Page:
Workshop on Party Discipline and the Parliamentary Process

NSW Parliament
Gilbert + Tobiin Centre of Public Law
9.30 am
Mon, 2014-06-23



The workshop started with a keynote lecture from Professor Philip Cowley of the University of Nottingham in the UK. Professor Cowley used his expertise on backbench rebellions at Westminster to demonstrate that dissent was now a regular feature of votes in the UK parliament, but that weak party discipline did not necessarily have a detrimental effect on the parliamentary process. The workshop participants then explored how the opposite feature in Australia – strong party discipline – has affected the way in which Australian parliaments perform their oversight functions.

Dr Fergal Davis outlined how the Australian norm of strong political party cohesion and the absence of dissent might limit the effectiveness of political rights review of legislation. He argued that for political rights review to be successful in the Commonwealth parliament, it will require elected representatives to take a stand in favour of effective scrutiny over party loyalty. However, Professor John Halligan and Richard Reid highlighted the growing trend of ‘dissensus’ in parliamentary committees in Australia, leading to an increased rate of minority reports. This has occurred where committee members have opted to tow the party line, rather than work in a bipartisan relationship with members from opposing parties. Halligan and Reid questioned whether parliamentary committees can still be successful – in terms of their ability to scrutinise government policy – if they can no longer reach consensus. Dr Laura Grenfell outlined the spectrum of political rights review across Australia’s nine jurisdictions. She noted that the recently established Commonwealth Parliamentary Joint Committee on Human Rights had bucked the trend identified by Halligan and Reid, in that it had secured bipartisan support and not yet produced a minority report. In contrast, Grenfell noted that the state and territory parliamentary committees had not established adequate mechanisms to guarantee non-partisan human rights review of all parliamentary bills. The question of bipartisanship was raised again in Dr Gabrielle Appleby’s paper on the absence of parliamentary scrutiny of delegated legislation and in Adele Lausberg’s paper on cross-party collaboration in the Commonwealth parliament. Dr Appleby showed how bipartisan support for delegated legislation which authorises the Commonwealth government to fund certain schemes (for example, the National School Chaplaincy Program) diminishes parliament’s role in scrutinising the executive and creates the need for courts to intervene. Lausberg, in contrast, demonstrated that on rare occasions, individual politicians have broken party ranks to engage in bipartisan behaviour in the form of cross-party collaboration on certain socio-moral issues, such as in legislation safeguarding reproductive rights.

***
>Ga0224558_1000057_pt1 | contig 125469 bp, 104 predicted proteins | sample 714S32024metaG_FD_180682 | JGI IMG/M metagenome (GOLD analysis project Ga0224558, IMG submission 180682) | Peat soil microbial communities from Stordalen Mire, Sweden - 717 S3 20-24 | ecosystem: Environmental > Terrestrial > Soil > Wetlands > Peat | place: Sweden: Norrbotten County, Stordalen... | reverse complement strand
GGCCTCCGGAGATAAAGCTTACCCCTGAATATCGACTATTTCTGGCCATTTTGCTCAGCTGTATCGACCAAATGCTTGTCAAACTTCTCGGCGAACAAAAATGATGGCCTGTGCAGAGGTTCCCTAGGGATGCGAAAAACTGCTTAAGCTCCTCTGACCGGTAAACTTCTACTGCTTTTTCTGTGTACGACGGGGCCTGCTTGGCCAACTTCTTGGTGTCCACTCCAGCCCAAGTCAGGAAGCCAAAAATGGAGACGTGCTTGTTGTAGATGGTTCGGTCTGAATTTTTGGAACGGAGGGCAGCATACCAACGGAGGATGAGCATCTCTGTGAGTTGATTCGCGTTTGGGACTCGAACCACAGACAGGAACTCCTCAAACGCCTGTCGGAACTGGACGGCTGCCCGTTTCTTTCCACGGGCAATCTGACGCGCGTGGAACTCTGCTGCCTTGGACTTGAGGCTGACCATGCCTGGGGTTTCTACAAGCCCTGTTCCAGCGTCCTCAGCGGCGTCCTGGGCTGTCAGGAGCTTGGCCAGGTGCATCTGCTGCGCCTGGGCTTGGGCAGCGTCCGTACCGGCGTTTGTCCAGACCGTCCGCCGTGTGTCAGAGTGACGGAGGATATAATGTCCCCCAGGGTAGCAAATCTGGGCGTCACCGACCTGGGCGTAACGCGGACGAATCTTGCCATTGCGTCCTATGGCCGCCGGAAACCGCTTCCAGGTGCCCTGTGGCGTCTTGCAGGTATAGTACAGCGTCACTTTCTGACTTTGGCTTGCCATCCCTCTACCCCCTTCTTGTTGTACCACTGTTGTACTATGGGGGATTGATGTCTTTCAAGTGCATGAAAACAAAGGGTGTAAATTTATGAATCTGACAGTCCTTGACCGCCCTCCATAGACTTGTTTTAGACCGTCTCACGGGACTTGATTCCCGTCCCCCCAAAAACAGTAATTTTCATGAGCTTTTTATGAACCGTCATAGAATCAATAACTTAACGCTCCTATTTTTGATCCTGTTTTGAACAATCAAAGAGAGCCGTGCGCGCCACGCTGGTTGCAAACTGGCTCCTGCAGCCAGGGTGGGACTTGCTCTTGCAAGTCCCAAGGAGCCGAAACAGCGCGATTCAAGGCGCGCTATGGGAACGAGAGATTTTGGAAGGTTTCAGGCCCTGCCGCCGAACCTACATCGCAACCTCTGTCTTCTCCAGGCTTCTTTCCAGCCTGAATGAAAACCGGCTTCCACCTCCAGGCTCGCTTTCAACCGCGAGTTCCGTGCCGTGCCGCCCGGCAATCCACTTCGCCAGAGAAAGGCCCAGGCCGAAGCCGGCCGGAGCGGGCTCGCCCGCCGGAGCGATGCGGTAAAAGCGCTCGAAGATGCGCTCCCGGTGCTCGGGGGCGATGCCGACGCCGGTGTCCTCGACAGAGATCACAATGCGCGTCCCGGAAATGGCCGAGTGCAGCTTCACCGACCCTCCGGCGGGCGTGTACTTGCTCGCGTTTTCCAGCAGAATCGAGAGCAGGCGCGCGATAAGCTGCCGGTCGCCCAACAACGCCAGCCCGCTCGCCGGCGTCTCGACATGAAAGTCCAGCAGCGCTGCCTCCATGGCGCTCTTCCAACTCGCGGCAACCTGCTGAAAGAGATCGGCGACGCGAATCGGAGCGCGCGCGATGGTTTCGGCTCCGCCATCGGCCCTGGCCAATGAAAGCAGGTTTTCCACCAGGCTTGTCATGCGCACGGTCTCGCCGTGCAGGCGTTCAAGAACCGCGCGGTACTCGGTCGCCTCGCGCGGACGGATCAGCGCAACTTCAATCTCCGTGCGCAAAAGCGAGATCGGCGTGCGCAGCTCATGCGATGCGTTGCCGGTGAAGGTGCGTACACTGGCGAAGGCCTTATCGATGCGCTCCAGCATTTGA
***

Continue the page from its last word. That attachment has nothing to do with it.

The workshop papers prompted a lively discussion from those who attended, which included the President of the Legislative Council and the Clerks of the Parliaments and the Legislative Assembly in the Parliament of New South Wales. Perhaps unsurprisingly, no consensus was reached on whether the absence of dissent helped or hindered the parliamentary process in Australia, but the workshop opened up a number of debates with which the Parliaments Project will engage over the coming years.

This event was organised by Fergal Davis and Jessie Blackbourn with support from the Centre and UNSW Law. The program for the workshop is available here.